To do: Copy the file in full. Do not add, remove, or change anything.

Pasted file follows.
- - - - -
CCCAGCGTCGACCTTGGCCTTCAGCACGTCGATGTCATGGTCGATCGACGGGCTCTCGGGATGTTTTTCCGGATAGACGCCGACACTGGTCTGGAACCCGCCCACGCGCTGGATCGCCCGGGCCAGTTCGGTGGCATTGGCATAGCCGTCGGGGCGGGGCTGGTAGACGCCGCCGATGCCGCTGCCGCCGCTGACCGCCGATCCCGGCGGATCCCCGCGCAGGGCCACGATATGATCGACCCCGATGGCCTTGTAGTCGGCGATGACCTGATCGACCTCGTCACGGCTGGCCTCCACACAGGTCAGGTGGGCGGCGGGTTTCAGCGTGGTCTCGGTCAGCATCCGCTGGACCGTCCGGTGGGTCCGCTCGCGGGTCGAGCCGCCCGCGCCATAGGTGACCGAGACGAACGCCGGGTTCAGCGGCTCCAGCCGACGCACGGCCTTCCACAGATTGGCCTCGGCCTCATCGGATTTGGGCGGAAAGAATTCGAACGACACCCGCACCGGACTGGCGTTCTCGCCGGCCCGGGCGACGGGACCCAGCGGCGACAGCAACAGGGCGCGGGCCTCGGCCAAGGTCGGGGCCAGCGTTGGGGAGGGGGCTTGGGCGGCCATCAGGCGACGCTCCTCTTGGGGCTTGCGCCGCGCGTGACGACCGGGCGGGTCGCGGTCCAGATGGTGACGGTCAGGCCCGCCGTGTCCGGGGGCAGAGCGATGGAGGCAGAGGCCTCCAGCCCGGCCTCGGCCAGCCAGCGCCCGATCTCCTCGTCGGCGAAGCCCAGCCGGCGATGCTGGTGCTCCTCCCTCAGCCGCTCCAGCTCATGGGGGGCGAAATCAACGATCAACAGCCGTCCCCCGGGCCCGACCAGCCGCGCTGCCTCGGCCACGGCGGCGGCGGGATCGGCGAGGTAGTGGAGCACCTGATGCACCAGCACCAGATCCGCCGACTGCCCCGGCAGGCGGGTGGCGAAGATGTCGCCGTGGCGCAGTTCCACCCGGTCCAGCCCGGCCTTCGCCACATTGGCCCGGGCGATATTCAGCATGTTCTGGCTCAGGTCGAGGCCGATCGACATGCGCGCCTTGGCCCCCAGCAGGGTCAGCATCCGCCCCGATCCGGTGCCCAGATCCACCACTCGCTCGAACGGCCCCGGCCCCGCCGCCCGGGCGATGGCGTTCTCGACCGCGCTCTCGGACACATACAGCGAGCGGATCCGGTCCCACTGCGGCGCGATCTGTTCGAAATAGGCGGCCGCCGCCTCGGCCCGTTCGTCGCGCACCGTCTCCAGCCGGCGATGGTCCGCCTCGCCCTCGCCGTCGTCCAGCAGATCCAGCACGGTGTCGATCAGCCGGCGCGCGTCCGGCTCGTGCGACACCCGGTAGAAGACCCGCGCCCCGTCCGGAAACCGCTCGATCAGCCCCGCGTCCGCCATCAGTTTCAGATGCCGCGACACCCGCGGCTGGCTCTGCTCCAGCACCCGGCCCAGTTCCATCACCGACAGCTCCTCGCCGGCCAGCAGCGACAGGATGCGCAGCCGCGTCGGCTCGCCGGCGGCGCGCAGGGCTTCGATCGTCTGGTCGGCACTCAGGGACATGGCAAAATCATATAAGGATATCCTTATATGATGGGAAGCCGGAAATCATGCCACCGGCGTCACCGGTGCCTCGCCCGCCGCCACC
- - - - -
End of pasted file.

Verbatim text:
CCCAGCGTCGACCTTGGCCTTCAGCACGTCGATGTCATGGTCGATCGACGGGCTCTCGGGATGTTTTTCCGGATAGACGCCGACACTGGTCTGGAACCCGCCCACGCGCTGGATCGCCCGGGCCAGTTCGGTGGCATTGGCATAGCCGTCGGGGCGGGGCTGGTAGACGCCGCCGATGCCGCTGCCGCCGCTGACCGCCGATCCCGGCGGATCCCCGCGCAGGGCCACGATATGATCGACCCCGATGGCCTTGTAGTCGGCGATGACCTGATCGACCTCGTCACGGCTGGCCTCCACACAGGTCAGGTGGGCGGCGGGTTTCAGCGTGGTCTCGGTCAGCATCCGCTGGACCGTCCGGTGGGTCCGCTCGCGGGTCGAGCCGCCCGCGCCATAGGTGACCGAGACGAACGCCGGGTTCAGCGGCTCCAGCCGACGCACGGCCTTCCACAGATTGGCCTCGGCCTCATCGGATTTGGGCGGAAAGAATTCGAACGACACCCGCACCGGACTGGCGTTCTCGCCGGCCCGGGCGACGGGACCCAGCGGCGACAGCAACAGGGCGCGGGCCTCGGCCAAGGTCGGGGCCAGCGTTGGGGAGGGGGCTTGGGCGGCCATCAGGCGACGCTCCTCTTGGGGCTTGCGCCGCGCGTGACGACCGGGCGGGTCGCGGTCCAGATGGTGACGGTCAGGCCCGCCGTGTCCGGGGGCAGAGCGATGGAGGCAGAGGCCTCCAGCCCGGCCTCGGCCAGCCAGCGCCCGATCTCCTCGTCGGCGAAGCCCAGCCGGCGATGCTGGTGCTCCTCCCTCAGCCGCTCCAGCTCATGGGGGGCGAAATCAACGATCAACAGCCGTCCCCCGGGCCCGACCAGCCGCGCTGCCTCGGCCACGGCGGCGGCGGGATCGGCGAGGTAGTGGAGCACCTGATGCACCAGCACCAGATCCGCCGACTGCCCCGGCAGGCGGGTGGCGAAGATGTCGCCGTGGCGCAGTTCCACCCGGTCCAGCCCGGCCTTCGCCACATTGGCCCGGGCGATATTCAGCATGTTCTGGCTCAGGTCGAGGCCGATCGACATGCGCGCCTTGGCCCCCAGCAGGGTCAGCATCCGCCCCGATCCGGTGCCCAGATCCACCACTCGCTCGAACGGCCCCGGCCCCGCCGCCCGGGCGATGGCGTTCTCGACCGCGCTCTCGGACACATACAGCGAGCGGATCCGGTCCCACTGCGGCGCGATCTGTTCGAAATAGGCGGCCGCCGCCTCGGCCCGTTCGTCGCGCACCGTCTCCAGCCGGCGATGGTCCGCCTCGCCCTCGCCGTCGTCCAGCAGATCCAGCACGGTGTCGATCAGCCGGCGCGCGTCCGGCTCGTGCGACACCCGGTAGAAGACCCGCGCCCCGTCCGGAAACCGCTCGATCAGCCCCGCGTCCGCCATCAGTTTCAGATGCCGCGACACCCGCGGCTGGCTCTGCTCCAGCACCCGGCCCAGTTCCATCACCGACAGCTCCTCGCCGGCCAGCAGCGACAGGATGCGCAGCCGCGTCGGCTCGCCGGCGGCGCGCAGGGCTTCGATCGTCTGGTCGGCACTCAGGGACATGGCAAAATCATATAAGGATATCCTTATATGATGGGAAGCCGGAAATCATGCCACCGGCGTCACCGGTGCCTCGCCCGCCGCCACC